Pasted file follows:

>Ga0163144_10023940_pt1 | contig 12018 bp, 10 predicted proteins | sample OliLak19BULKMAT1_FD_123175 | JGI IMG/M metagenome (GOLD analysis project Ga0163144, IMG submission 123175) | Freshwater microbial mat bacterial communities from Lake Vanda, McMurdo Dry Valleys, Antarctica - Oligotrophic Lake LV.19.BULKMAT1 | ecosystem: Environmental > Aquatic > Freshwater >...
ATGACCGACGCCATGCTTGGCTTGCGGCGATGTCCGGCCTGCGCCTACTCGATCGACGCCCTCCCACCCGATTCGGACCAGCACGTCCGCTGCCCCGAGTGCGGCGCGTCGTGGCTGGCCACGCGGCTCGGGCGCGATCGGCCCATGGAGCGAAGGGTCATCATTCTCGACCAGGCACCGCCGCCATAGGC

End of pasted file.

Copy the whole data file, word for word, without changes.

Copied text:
>Ga0163144_10023940_pt1 | contig 12018 bp, 10 predicted proteins | sample OliLak19BULKMAT1_FD_123175 | JGI IMG/M metagenome (GOLD analysis project Ga0163144, IMG submission 123175) | Freshwater microbial mat bacterial communities from Lake Vanda, McMurdo Dry Valleys, Antarctica - Oligotrophic Lake LV.19.BULKMAT1 | ecosystem: Environmental > Aquatic > Freshwater >...
ATGACCGACGCCATGCTTGGCTTGCGGCGATGTCCGGCCTGCGCCTACTCGATCGACGCCCTCCCACCCGATTCGGACCAGCACGTCCGCTGCCCCGAGTGCGGCGCGTCGTGGCTGGCCACGCGGCTCGGGCGCGATCGGCCCATGGAGCGAAGGGTCATCATTCTCGACCAGGCACCGCCGCCATAGGC